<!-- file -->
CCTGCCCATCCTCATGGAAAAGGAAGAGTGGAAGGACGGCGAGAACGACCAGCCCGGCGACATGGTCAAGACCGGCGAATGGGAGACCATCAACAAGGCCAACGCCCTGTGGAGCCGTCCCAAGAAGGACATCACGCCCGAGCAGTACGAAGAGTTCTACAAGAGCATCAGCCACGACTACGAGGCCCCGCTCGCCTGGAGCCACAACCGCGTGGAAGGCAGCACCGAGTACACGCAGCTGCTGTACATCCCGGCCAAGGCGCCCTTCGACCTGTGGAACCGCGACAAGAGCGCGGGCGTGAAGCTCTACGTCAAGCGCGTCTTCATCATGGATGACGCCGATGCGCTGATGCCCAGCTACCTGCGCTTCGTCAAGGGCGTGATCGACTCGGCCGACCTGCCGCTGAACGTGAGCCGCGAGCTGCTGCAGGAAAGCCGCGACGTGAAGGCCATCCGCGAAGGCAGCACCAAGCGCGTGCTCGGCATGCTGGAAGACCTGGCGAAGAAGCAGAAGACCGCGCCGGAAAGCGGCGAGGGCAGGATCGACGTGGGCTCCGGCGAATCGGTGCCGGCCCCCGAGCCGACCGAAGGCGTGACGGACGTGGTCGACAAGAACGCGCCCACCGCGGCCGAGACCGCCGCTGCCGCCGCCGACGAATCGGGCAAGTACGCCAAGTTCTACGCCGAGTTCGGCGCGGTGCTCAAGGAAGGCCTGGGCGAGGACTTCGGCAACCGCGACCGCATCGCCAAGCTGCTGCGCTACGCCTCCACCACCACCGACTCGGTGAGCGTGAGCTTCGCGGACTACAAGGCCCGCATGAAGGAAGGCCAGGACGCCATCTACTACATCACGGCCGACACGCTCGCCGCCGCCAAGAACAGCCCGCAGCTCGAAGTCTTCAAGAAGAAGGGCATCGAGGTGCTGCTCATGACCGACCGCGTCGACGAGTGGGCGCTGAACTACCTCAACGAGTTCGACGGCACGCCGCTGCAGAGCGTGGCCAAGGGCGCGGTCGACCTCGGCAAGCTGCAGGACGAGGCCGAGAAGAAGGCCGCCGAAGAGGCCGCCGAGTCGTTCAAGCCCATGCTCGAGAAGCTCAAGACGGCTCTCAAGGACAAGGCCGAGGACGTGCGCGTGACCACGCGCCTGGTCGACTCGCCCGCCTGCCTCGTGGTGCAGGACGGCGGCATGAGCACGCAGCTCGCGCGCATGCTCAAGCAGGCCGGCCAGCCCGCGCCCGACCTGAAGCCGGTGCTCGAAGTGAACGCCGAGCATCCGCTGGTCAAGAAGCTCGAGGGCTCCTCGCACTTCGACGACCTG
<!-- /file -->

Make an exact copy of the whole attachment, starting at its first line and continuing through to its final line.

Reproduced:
CCTGCCCATCCTCATGGAAAAGGAAGAGTGGAAGGACGGCGAGAACGACCAGCCCGGCGACATGGTCAAGACCGGCGAATGGGAGACCATCAACAAGGCCAACGCCCTGTGGAGCCGTCCCAAGAAGGACATCACGCCCGAGCAGTACGAAGAGTTCTACAAGAGCATCAGCCACGACTACGAGGCCCCGCTCGCCTGGAGCCACAACCGCGTGGAAGGCAGCACCGAGTACACGCAGCTGCTGTACATCCCGGCCAAGGCGCCCTTCGACCTGTGGAACCGCGACAAGAGCGCGGGCGTGAAGCTCTACGTCAAGCGCGTCTTCATCATGGATGACGCCGATGCGCTGATGCCCAGCTACCTGCGCTTCGTCAAGGGCGTGATCGACTCGGCCGACCTGCCGCTGAACGTGAGCCGCGAGCTGCTGCAGGAAAGCCGCGACGTGAAGGCCATCCGCGAAGGCAGCACCAAGCGCGTGCTCGGCATGCTGGAAGACCTGGCGAAGAAGCAGAAGACCGCGCCGGAAAGCGGCGAGGGCAGGATCGACGTGGGCTCCGGCGAATCGGTGCCGGCCCCCGAGCCGACCGAAGGCGTGACGGACGTGGTCGACAAGAACGCGCCCACCGCGGCCGAGACCGCCGCTGCCGCCGCCGACGAATCGGGCAAGTACGCCAAGTTCTACGCCGAGTTCGGCGCGGTGCTCAAGGAAGGCCTGGGCGAGGACTTCGGCAACCGCGACCGCATCGCCAAGCTGCTGCGCTACGCCTCCACCACCACCGACTCGGTGAGCGTGAGCTTCGCGGACTACAAGGCCCGCATGAAGGAAGGCCAGGACGCCATCTACTACATCACGGCCGACACGCTCGCCGCCGCCAAGAACAGCCCGCAGCTCGAAGTCTTCAAGAAGAAGGGCATCGAGGTGCTGCTCATGACCGACCGCGTCGACGAGTGGGCGCTGAACTACCTCAACGAGTTCGACGGCACGCCGCTGCAGAGCGTGGCCAAGGGCGCGGTCGACCTCGGCAAGCTGCAGGACGAGGCCGAGAAGAAGGCCGCCGAAGAGGCCGCCGAGTCGTTCAAGCCCATGCTCGAGAAGCTCAAGACGGCTCTCAAGGACAAGGCCGAGGACGTGCGCGTGACCACGCGCCTGGTCGACTCGCCCGCCTGCCTCGTGGTGCAGGACGGCGGCATGAGCACGCAGCTCGCGCGCATGCTCAAGCAGGCCGGCCAGCCCGCGCCCGACCTGAAGCCGGTGCTCGAAGTGAACGCCGAGCATCCGCTGGTCAAGAAGCTCGAGGGCTCCTCGCACTTCGACGACCTG